Register Now! Join us for the 2022 APSA Annual Meeting & Exhibition | Montréal, Québec, Canada | September 15-18th
Join us to address the latest scholarship in political science at the 118th American Political Science Association’s Annual Meeting & Exhibition, September 15-18, 2022, in-person in Montréal, Québec, Canada. The 2022 conference theme is “Rethink, Restructure, and Reconnect: Towards A Post-Pandemic Political Science.” APSA and the 2022 program chairs, Sherri L. Wallace, University of Louisville, and Pei-te Lien, University of California-Santa Barbara (UCSB), look forward to your participation in panels and sessions prepared by APSA’s divisions and numerous related groups.
Application Deadline: May 31, 2022
APSA is pleased to provide travel grants to attend the APSA Annual Meeting to qualified applicants including U.S. graduate students, international graduate students studying in the U.S., unemployed members, international scholars, community college faculty, contingent faculty, unemployed faculty, APSA Status Committee members, and any faculty member who has been furloughed or experienced a reduction in available research funds from their college or university. Grantees will be notified in early June. Learn more and apply now!
What You Need to Know: Travel to Canada
Ensure a seamless entry to Canada and return home. We highly recommend checking the Canadian Travel & COVID-19 Requirements website from the Canadian Government frequently, as this will be the most current and will be the final determination of all guidance. Most information has been pulled from their website to create this page, so we recommend checking their site for the latest and final information. Learn more.
Is Canadian Democracy Under Threat?
Thursday, September 15th, 4:00 p.m.
On one hand, the question of whether Canadian democracy is under threat is, in comparative terms, largely settled. Canada is considered a full and robust democracy by any measure, with resilient democratic institutions, a pluralistic political culture, a vibrant civil society, and constitutionalized protections for minority rights. Read more.
Voices of the Right: Political Conservatism in Academia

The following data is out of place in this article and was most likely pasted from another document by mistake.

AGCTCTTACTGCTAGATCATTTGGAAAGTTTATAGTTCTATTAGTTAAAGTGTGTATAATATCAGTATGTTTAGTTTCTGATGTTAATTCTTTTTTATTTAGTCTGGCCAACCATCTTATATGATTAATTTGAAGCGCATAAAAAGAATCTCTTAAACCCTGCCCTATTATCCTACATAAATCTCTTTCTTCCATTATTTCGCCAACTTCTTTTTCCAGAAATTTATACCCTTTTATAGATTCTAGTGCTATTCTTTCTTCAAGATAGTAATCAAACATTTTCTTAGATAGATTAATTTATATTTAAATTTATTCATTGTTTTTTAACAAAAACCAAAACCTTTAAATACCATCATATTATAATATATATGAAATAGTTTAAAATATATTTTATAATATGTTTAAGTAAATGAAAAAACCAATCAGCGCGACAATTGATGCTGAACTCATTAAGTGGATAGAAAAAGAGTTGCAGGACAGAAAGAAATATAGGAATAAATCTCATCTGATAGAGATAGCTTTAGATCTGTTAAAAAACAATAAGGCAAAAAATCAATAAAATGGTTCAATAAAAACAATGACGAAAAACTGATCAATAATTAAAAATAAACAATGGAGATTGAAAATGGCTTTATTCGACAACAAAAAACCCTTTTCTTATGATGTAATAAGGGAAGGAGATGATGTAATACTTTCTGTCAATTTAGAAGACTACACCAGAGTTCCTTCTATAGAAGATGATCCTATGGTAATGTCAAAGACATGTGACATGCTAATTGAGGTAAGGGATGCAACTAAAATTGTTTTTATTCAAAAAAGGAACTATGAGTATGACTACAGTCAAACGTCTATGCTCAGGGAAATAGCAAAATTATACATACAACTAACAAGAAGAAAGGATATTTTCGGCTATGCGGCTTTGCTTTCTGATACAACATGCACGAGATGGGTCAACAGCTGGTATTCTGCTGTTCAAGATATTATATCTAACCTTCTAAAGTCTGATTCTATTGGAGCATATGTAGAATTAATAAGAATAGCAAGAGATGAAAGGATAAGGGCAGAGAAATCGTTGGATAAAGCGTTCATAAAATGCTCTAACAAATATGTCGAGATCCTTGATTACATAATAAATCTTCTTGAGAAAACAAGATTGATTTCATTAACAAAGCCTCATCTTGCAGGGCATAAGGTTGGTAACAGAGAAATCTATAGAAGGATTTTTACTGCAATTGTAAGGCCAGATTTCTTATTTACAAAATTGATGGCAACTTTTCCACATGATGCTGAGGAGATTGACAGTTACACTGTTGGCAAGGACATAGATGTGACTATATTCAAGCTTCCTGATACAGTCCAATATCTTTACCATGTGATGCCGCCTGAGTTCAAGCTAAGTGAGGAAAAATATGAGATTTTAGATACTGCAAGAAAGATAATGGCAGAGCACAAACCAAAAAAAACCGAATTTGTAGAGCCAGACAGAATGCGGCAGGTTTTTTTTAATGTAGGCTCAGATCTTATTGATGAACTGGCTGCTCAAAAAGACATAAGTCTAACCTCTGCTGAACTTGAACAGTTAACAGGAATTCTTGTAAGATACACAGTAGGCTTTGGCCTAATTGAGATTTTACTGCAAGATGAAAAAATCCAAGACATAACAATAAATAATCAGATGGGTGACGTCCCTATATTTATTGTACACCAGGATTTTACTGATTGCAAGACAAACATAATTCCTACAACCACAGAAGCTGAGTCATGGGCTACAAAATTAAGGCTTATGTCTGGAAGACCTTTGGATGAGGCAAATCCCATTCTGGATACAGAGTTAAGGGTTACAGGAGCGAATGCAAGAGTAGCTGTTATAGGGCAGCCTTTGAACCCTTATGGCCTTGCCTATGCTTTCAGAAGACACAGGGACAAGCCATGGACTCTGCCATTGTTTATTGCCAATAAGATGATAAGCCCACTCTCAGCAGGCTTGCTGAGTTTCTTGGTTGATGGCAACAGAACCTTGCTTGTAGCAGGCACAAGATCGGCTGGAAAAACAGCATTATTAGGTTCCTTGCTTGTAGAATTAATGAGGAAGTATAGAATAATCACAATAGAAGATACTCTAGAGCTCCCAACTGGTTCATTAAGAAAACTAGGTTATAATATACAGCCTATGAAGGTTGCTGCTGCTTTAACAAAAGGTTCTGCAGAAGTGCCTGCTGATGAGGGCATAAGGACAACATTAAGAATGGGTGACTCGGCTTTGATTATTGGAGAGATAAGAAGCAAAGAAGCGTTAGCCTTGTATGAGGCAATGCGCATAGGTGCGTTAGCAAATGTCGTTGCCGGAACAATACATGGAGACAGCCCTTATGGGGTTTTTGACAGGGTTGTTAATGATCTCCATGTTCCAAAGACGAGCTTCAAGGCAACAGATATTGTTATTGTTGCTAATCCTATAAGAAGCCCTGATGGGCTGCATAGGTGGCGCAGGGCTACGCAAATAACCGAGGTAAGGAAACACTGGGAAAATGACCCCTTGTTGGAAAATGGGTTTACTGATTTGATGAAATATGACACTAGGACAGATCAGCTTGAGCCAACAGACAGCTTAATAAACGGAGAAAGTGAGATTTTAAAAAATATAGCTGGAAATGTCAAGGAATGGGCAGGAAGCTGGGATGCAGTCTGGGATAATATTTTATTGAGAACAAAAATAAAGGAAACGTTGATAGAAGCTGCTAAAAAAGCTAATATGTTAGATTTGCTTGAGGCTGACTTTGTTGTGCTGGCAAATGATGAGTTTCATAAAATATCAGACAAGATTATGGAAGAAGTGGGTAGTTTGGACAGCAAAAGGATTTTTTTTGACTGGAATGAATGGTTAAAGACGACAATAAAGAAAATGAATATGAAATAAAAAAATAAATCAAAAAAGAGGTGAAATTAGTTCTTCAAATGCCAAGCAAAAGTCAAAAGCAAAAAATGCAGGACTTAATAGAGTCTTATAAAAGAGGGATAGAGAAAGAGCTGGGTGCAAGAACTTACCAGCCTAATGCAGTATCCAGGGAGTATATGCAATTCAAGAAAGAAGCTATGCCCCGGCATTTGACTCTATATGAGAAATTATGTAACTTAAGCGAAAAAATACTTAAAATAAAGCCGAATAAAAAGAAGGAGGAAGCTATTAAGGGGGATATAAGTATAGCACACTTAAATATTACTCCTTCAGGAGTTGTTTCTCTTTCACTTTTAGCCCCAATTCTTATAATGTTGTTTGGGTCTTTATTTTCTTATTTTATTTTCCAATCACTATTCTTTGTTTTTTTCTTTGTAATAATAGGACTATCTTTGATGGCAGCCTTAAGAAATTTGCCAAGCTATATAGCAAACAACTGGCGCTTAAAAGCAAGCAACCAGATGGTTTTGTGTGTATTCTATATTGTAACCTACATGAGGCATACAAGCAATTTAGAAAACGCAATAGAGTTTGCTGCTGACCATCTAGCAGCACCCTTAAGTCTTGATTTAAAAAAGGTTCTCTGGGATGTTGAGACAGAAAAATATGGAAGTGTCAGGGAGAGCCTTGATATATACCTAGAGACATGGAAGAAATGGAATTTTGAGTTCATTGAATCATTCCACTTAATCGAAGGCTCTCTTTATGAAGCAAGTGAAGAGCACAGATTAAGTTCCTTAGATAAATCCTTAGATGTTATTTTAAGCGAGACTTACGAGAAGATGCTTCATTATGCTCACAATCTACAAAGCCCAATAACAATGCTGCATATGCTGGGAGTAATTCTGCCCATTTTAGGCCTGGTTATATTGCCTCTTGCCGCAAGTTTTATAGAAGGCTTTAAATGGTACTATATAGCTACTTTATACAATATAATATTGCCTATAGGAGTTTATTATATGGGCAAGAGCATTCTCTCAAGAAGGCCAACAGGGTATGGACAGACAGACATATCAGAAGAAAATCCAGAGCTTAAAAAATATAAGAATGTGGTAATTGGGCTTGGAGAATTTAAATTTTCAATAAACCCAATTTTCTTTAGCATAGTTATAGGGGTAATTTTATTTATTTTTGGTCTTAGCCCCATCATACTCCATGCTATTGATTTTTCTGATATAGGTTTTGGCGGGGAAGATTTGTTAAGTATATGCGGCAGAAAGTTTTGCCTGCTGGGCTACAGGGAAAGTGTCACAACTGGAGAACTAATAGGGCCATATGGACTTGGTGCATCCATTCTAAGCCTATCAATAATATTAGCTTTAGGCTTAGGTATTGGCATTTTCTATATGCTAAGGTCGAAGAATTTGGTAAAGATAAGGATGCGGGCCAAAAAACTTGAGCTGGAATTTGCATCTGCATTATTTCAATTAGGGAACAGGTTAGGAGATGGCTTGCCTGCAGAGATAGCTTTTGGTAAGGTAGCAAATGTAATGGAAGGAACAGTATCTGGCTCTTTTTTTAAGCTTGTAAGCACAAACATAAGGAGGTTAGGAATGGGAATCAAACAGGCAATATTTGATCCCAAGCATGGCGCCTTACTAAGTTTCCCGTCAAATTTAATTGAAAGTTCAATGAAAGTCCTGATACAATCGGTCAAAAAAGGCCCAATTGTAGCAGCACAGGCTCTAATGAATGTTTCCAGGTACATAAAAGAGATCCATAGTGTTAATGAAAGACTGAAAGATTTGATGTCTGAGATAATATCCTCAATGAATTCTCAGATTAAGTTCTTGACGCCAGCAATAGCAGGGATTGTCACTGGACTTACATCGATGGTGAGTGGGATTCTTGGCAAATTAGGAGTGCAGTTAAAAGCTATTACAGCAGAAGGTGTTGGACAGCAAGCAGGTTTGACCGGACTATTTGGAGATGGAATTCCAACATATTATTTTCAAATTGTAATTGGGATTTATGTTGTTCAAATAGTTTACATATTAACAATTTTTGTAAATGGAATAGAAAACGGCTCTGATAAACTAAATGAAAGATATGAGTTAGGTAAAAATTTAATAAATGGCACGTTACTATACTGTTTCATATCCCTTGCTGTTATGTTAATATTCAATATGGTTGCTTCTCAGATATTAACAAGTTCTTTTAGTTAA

Friday, September 16th, 10:00 a.m.
This panel discusses the role of political conservatives in academia and in political science in the current era of severe polarization and controversies over academic freedom. It will take an honest look at the current state of conservative intellectual life in America. Read more.
Review the panels selected by our Program Chairs Sherri L. Wallace, University of Louisville, and Pei-te Lien, University of California-Santa Barbara (UCSB), due to their exploration of the 2022 conference theme, “Rethink, Restructure, and Reconnect: Towards A Post-Pandemic Political Science.” APSA Annual Meeting theme panels are a great opportunity for scholars to gather for sessions and workshops, create valuable connections and research partnerships.
APSA will offer pre-conference short courses as part of the in-person event format. Short courses provide diverse opportunities, and are sponsored by APSA Organized Sections and other affiliated organizations. They will run on Wednesday, September 14, 2022, in Montréal. In-person attendees can register as part of the registration process for short courses. There is an additional $25 fee for pre-conference short courses.
2022 Theme Statement
Rethink, Restructure, and Reconnect: Towards A Post-Pandemic Political Science
Conference Program Co-Chairs: Sherri L. Wallace, Professor of Political Science, University of Louisville (UofL) Pei-te Lien, Professor of Political Science (affiliated with Asian American Studies, Feminist Studies & Black Studies), University of California-Santa Barbara (UCSB)
The convergence of a global pandemic, deepening political polarization, and mass organized protests demanding social justice and systemic change has propelled interest in politics to a historic high. The COVID-19 deadly virus amply upset the balance in higher education, causing universities to suddenly shift to online formats, close campuses, or cease operations. Students, isolated or sent home for remote learning, experienced the consequences acutely and directly.
Faculty, separated from colleagues and support staff, pivoted to online course delivery or socially-distanced, in-person teaching methods. Academic conferences were delivered on virtual platforms or canceled altogether, depriving scholars of the ability to exchange ideas face-to-face, a critical part of what we do. Other challenges have preceded or emerged contemporaneously with this pandemic—in particular, how to conduct research in a more transparent way and the rapidly changing world of academic publishing with the move towards open access. Yet, there are also myriad opportunities and lessons learned to restructure political science as we approach the post-pandemic era. Read the full statement here.